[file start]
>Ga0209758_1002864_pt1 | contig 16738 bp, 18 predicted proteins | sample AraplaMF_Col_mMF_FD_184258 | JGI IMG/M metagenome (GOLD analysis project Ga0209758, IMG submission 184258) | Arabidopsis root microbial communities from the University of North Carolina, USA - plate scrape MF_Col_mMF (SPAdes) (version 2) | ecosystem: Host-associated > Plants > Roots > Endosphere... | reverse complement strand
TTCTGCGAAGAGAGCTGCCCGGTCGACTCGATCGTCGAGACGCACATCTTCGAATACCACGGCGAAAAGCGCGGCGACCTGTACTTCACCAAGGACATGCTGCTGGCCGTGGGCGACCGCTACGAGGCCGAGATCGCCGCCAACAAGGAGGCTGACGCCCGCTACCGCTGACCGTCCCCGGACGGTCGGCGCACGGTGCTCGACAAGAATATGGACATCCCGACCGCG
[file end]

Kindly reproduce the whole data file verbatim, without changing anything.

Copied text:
>Ga0209758_1002864_pt1 | contig 16738 bp, 18 predicted proteins | sample AraplaMF_Col_mMF_FD_184258 | JGI IMG/M metagenome (GOLD analysis project Ga0209758, IMG submission 184258) | Arabidopsis root microbial communities from the University of North Carolina, USA - plate scrape MF_Col_mMF (SPAdes) (version 2) | ecosystem: Host-associated > Plants > Roots > Endosphere... | reverse complement strand
TTCTGCGAAGAGAGCTGCCCGGTCGACTCGATCGTCGAGACGCACATCTTCGAATACCACGGCGAAAAGCGCGGCGACCTGTACTTCACCAAGGACATGCTGCTGGCCGTGGGCGACCGCTACGAGGCCGAGATCGCCGCCAACAAGGAGGCTGACGCCCGCTACCGCTGACCGTCCCCGGACGGTCGGCGCACGGTGCTCGACAAGAATATGGACATCCCGACCGCG